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ABSTRACT: Glycosylation modifies the physicochemical properties and protein binding functions of glycoconjugates. These modifications are biosynthesized in the endoplasmic reticulum and Golgi apparatus by a series of enzymatic transformations that are under complex control. As a result, mature glycans on a given site are heterogeneous mixtures of glycoforms. This gives rise to a spectrum of adhesive properties that strongly influences interactions with binding partners and resultant biological effects. In order to understand the roles glycosylation plays in normal and disease processes, efficient structural analysis tools are necessary. In the field of glycomics, liquid chromatography/mass spectrometry (LC/MS) is used to profile the glycans present in a given sample. This technology enables comparison of glycan compositions and abundances among different biological samples, i.e. normal versus disease, normal versus mutant, etc. Manual analysis of the glycan profiling LC/MS data is extremely time-consuming and efficient software tools are needed to eliminate this bottleneck. In this work, we have developed a tool to computationally model LC/MS data to enable efficient profiling of glycans. Using LC/MS data deconvoluted by Decon2LS/DeconTools, we built a list of unique neutral masses corresponding to candidate glycan compositions summarized over their various charge states, adducts and range of elution times. Our work aims to provide confident identification of true compounds in complex data sets that are not amenable to manual interpretation. This capability is an essential part of glycomics work flows. We demonstrate this tool, GlycReSoft, using an LC/MS dataset on tissue derived heparan sulfate oligosaccharides. The software, code and a test data set are publically archived under an open source license.PLoS ONE 01/2012; 7(9):e45474. · 3.73 Impact Factor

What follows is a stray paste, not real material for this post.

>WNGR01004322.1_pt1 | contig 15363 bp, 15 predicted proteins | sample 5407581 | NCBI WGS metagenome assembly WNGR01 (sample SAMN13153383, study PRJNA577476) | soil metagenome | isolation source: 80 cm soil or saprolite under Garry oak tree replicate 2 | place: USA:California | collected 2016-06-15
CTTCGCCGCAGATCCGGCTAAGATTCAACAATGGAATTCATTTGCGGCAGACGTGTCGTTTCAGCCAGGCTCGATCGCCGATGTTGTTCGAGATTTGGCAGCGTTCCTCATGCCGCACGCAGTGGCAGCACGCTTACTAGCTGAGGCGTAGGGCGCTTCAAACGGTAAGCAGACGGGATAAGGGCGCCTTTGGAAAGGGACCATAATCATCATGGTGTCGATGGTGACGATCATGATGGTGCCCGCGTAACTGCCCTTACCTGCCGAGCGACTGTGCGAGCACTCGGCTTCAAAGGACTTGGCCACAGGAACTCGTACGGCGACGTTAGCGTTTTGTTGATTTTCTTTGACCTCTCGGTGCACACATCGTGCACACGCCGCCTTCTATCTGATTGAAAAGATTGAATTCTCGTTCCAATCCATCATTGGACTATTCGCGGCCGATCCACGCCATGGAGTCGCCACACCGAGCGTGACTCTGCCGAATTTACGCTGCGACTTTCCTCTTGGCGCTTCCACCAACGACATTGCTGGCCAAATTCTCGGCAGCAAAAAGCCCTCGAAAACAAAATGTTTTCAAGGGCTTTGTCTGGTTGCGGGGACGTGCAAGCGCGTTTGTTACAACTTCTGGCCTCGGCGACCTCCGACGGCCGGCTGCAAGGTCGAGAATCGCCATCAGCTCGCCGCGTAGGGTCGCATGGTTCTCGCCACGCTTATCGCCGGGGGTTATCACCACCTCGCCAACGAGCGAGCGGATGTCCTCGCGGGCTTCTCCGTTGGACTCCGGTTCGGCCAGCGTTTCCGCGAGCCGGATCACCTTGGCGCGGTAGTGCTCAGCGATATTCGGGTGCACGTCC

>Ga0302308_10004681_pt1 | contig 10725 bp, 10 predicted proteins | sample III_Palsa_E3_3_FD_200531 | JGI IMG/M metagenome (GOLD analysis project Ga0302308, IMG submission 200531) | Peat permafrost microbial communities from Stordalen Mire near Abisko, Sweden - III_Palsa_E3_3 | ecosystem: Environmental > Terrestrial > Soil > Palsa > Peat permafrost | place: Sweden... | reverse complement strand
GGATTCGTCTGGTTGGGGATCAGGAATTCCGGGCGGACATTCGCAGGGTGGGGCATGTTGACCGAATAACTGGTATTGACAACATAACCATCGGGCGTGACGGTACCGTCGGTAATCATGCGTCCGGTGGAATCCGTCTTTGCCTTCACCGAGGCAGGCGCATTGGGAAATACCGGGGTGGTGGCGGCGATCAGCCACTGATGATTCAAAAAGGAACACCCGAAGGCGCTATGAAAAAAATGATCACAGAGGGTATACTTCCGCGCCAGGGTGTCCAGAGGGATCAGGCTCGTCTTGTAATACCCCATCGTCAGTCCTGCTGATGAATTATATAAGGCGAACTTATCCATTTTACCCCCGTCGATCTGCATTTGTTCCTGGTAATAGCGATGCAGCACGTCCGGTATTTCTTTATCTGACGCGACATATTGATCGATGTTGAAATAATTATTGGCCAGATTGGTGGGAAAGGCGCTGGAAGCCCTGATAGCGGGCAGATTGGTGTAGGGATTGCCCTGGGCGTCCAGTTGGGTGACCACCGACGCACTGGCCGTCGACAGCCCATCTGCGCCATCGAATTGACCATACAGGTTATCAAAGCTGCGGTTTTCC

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ABSTRACT: Low-molecular-weight heparins (LMWHs) are produced from heparin by various depolymerization strategies, which result in a reduction of the average molecular weight of the polysaccharide chains, a reduction of the anti-factor IIa activity (and a concomitant increase in the anti-factor Xa/anti-factor IIa ratio), and introduction of process-related structural signatures. Numerous techniques have been developed to characterize LMWHs and to measure the type and extent of structural modifications that are introduced as a function of the depolymerization process. We present here an analysis of the tetrasaccharide pool of enoxaparin sodium, a LMWH produced by chemical β-elimination of heparin benzyl ester. We identify the predominant sequences present within the tetrasaccharide pool and demonstrate that this pool provides a sensitive, specific readout of the physicochemical process conditions used to generate enoxaparin sodium.Analytical and Bioanalytical Chemistry 05/2012; 403(9):2733-44. · 3.66 Impact Factor
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ABSTRACT: We report the complete separation and characterization by online high-performance liquid chromatography-electrospray ionization mass spectrometry (LC-ESI-MS) of fully saturated alginic acid (AA) oligosaccharides from DP1 to beyond DP23, obtained by a chemical process, and unsaturated oligomers from DP1 to DP10, produced by lyase treatment. A series of negatively charged species of different m/z ratio are seen for each oligosaccharide. Smaller AA species, from DP1 to DP4, mainly furnish [M–H]− anions whereas the DP5 to DP9-10 oligomers predominantly exist as the 2- charge state. The AA oligomers from DP10 to DP17 are mainly represented by the [M–3H]3− anions whereas species from DP18 to DP23 are characterized by the 4− charge state. Online LC-ESI-MS enabled separation and simultaneous characterization of complex saturated and unsaturated AA oligomer mixtures without previous sample treatment, in particular extensive removal of salts to obtain species compatible with ESI-MS.Chromatographia 04/2012; 69(9):813-819. · 1.44 Impact Factor